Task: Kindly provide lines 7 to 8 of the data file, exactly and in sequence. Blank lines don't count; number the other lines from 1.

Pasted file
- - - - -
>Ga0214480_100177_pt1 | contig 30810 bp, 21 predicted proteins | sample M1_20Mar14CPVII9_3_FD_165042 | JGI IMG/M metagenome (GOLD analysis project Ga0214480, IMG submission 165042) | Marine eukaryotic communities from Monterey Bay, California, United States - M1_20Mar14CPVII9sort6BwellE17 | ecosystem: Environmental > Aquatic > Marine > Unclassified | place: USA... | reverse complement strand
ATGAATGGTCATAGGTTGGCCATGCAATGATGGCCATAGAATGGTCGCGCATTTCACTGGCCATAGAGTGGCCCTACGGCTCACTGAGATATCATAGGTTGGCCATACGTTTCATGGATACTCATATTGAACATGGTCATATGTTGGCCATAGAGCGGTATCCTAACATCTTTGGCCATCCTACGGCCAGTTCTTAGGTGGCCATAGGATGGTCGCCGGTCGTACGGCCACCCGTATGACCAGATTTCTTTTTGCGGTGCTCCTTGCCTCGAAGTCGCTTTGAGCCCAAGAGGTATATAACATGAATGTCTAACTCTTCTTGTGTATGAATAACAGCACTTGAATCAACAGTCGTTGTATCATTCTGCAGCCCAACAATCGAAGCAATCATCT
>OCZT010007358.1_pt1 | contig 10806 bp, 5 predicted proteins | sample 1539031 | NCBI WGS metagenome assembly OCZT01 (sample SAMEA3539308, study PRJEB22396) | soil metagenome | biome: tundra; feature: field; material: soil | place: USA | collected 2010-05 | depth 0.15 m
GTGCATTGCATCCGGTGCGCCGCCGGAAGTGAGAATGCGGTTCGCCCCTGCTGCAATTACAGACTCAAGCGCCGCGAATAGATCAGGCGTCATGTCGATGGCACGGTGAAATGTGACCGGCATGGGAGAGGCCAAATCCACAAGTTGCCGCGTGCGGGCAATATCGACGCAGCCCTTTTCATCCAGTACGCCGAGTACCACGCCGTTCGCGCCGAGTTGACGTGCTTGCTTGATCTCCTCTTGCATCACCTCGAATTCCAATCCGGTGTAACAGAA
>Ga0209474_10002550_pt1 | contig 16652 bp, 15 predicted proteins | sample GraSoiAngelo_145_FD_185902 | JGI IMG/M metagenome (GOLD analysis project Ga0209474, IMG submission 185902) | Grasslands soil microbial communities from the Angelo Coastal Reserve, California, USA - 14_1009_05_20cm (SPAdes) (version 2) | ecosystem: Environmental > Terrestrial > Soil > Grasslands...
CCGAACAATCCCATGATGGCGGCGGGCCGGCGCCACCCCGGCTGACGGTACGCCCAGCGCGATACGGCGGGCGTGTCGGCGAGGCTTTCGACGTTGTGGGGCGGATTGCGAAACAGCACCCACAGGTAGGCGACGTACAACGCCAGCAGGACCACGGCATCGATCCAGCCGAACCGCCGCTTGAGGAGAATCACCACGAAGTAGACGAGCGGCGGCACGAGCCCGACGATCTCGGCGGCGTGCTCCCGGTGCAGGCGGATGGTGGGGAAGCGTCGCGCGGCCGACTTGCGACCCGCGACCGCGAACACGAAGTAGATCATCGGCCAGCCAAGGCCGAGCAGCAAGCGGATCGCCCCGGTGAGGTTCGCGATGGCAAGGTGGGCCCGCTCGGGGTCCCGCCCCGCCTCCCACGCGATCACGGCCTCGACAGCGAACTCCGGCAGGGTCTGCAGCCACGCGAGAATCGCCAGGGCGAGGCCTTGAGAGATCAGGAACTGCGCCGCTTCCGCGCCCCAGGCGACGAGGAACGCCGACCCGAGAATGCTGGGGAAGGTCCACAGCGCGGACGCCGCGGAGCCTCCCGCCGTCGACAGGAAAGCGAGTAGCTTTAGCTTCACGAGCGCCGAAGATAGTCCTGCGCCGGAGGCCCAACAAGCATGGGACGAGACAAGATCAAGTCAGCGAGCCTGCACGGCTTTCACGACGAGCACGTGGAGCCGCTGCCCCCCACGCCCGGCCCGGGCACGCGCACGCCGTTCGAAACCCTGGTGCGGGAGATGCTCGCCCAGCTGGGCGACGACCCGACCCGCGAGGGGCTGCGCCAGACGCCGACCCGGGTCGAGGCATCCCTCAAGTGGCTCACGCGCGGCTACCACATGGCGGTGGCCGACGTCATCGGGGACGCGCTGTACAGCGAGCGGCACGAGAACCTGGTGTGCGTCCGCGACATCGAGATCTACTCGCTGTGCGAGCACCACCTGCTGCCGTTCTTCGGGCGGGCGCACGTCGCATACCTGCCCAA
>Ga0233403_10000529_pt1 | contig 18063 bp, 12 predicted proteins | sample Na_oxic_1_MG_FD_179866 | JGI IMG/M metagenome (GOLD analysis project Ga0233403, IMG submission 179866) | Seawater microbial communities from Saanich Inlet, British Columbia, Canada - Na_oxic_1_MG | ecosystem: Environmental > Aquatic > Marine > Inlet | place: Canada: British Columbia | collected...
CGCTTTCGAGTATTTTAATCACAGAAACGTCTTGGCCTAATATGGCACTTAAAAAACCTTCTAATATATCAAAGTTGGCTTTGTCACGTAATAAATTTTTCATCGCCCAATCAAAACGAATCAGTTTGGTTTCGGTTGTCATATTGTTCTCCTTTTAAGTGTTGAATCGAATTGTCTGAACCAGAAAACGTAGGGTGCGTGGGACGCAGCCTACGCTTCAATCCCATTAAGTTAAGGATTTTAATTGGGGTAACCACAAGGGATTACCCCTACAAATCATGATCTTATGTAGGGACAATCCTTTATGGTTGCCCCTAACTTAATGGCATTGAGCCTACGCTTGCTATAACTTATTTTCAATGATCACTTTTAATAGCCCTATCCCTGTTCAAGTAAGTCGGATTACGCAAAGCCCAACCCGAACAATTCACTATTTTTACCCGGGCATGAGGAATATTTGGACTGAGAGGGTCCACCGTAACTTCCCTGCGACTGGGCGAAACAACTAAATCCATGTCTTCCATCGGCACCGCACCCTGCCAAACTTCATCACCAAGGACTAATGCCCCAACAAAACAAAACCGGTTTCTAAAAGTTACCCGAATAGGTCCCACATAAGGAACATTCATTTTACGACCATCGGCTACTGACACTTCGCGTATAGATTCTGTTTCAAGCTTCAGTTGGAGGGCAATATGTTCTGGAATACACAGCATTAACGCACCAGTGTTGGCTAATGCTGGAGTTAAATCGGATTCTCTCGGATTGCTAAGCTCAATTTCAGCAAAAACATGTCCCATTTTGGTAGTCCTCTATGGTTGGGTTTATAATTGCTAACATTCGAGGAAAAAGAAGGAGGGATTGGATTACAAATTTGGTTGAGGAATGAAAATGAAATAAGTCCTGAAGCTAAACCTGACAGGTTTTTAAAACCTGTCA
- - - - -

>Ga0233403_10000529_pt1 | contig 18063 bp, 12 predicted proteins | sample Na_oxic_1_MG_FD_179866 | JGI IMG/M metagenome (GOLD analysis project Ga0233403, IMG submission 179866) | Seawater microbial communities from Saanich Inlet, British Columbia, Canada - Na_oxic_1_MG | ecosystem: Environmental > Aquatic > Marine > Inlet | place: Canada: British Columbia | collected...
CGCTTTCGAGTATTTTAATCACAGAAACGTCTTGGCCTAATATGGCACTTAAAAAACCTTCTAATATATCAAAGTTGGCTTTGTCACGTAATAAATTTTTCATCGCCCAATCAAAACGAATCAGTTTGGTTTCGGTTGTCATATTGTTCTCCTTTTAAGTGTTGAATCGAATTGTCTGAACCAGAAAACGTAGGGTGCGTGGGACGCAGCCTACGCTTCAATCCCATTAAGTTAAGGATTTTAATTGGGGTAACCACAAGGGATTACCCCTACAAATCATGATCTTATGTAGGGACAATCCTTTATGGTTGCCCCTAACTTAATGGCATTGAGCCTACGCTTGCTATAACTTATTTTCAATGATCACTTTTAATAGCCCTATCCCTGTTCAAGTAAGTCGGATTACGCAAAGCCCAACCCGAACAATTCACTATTTTTACCCGGGCATGAGGAATATTTGGACTGAGAGGGTCCACCGTAACTTCCCTGCGACTGGGCGAAACAACTAAATCCATGTCTTCCATCGGCACCGCACCCTGCCAAACTTCATCACCAAGGACTAATGCCCCAACAAAACAAAACCGGTTTCTAAAAGTTACCCGAATAGGTCCCACATAAGGAACATTCATTTTACGACCATCGGCTACTGACACTTCGCGTATAGATTCTGTTTCAAGCTTCAGTTGGAGGGCAATATGTTCTGGAATACACAGCATTAACGCACCAGTGTTGGCTAATGCTGGAGTTAAATCGGATTCTCTCGGATTGCTAAGCTCAATTTCAGCAAAAACATGTCCCATTTTGGTAGTCCTCTATGGTTGGGTTTATAATTGCTAACATTCGAGGAAAAAGAAGGAGGGATTGGATTACAAATTTGGTTGAGGAATGAAAATGAAATAAGTCCTGAAGCTAAACCTGACAGGTTTTTAAAACCTGTCA